The amount of sheep has made headline news for sure, but what if only one sheep went missing?  No one would notice; there would not be any reporters or interviews.

In Luke 15:3-7, Jesus told a parable about one lost sheep.  Of course, in typical fashion, Jesus started the parable in the form of a question: “Which one of you, having a hundred sheep and losing one of them, does not leave the ninety-nine in the wilderness and go after the one that is lost until he finds it?”

This question seems simple at first, but it has actually garnered some debate.  Would Jesus’ original audience, agrarian peasants familiar with life on the farm, affirm this question without hesitation?  Sure, they would search for a sheep because each sheep is valuable.

Or would Jesus’ audience understand the question to be a form of satire?  No one in his right mind would leave an entire flock for one sheep, especially if the flock was in someplace as dangerous as the “wilderness.”

Perhaps, the debate focuses on the wrong point.  Perhaps the real point comes about only when we measure the amount of sheep found (one) with the exuberant amount of joy that the shepherd had in finding it: there was joy, rejoicing, and a party with neighbors…over one little sheep!

Now, regardless of how the peasants in Jesus’ day would have answered the question, they certainly would have balked at this second part to the parable.  Yes, perhaps a shepherd would search for one sheep even if it meant letting the herd be vulnerable for a few minutes, but throwing a party?  For a sheep?  Nonsense!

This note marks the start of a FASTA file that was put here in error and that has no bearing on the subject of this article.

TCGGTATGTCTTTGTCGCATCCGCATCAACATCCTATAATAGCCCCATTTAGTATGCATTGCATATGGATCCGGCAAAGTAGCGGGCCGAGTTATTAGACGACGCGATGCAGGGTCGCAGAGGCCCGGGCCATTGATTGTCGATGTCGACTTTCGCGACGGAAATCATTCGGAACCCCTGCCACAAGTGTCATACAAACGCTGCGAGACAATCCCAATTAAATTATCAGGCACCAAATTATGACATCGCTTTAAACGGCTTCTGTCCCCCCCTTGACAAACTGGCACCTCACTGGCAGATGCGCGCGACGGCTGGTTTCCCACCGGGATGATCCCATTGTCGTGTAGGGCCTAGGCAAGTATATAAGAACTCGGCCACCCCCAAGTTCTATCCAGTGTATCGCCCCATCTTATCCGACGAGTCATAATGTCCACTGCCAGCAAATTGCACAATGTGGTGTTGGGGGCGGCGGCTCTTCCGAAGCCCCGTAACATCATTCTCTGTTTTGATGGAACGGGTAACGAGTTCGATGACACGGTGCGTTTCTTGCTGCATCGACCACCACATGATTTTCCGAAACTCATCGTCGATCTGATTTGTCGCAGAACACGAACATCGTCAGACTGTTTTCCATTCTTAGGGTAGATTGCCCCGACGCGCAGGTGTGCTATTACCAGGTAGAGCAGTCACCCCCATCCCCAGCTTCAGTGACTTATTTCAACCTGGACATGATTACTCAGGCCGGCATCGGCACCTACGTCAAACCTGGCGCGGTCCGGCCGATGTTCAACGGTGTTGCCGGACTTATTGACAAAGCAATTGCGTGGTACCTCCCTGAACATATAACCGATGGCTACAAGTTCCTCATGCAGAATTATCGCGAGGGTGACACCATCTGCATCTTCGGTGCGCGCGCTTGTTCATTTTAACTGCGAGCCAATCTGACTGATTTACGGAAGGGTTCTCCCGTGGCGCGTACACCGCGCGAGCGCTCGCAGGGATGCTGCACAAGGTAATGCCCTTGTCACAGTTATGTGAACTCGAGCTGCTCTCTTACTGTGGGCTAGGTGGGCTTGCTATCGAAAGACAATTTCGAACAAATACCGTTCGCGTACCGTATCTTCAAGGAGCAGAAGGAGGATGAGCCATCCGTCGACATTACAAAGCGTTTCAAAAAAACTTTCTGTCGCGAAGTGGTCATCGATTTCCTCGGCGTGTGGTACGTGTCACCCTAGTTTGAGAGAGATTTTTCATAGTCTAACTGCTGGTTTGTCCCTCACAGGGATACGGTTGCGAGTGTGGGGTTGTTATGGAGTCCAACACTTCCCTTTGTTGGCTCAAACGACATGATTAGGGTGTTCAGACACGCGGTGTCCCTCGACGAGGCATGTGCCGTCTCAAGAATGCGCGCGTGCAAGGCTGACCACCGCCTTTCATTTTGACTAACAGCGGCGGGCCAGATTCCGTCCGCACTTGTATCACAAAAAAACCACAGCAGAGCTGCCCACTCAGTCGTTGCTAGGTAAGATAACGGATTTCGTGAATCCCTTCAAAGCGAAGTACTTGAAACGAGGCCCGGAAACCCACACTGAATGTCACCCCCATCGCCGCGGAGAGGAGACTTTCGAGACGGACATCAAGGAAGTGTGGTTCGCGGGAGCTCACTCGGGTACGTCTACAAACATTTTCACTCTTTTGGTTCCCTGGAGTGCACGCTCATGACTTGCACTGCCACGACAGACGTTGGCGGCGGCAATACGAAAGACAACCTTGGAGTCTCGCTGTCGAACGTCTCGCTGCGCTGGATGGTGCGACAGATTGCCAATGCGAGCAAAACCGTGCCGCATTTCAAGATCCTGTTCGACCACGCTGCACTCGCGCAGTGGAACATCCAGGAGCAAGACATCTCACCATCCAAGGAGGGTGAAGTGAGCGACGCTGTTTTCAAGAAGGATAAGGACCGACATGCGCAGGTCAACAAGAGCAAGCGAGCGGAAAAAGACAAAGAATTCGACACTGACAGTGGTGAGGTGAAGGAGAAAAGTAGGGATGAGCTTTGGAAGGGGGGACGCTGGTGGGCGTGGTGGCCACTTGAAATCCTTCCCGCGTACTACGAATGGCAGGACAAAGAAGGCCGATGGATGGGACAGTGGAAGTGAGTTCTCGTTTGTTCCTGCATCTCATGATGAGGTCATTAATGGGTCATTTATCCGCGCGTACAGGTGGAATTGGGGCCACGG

So whether Jesus’ initial question is controversial or not is not so much as scandalous as rejoicing over a sheep.  160 sheep, maybe; but not one.

That’s where the heart of the parable is found.  Jesus wanted to accentuate the joy that comes with finding even the most overlooked of sheep because when it comes to God’s agenda for salvation, no one person is overlooked.  Each person is valuable to God, and each sinner saved calls for rejoicing, joy, and a party of reconciliation both on earth and “in heaven.”

Let us not forget why Jesus told this parable in the first place.  The Pharisees were criticizing Jesus for eating with sinners (15:1-2).  It was one thing to preach God’s message of salvation to sinners; it was another thing to welcome and eat with sinners.

Jesus was guilty by association, but he did not come to spend time with the righteous, he came to save the lost.  His welcome of the lost was a divine invitation that embraced people right where they were, with no strings attached.  Jesus exhibited God’s grace, which both sought out the most neglected soul and then forgave the debts of the most undeserving and vile of men and women.  Now that’s something to celebrate!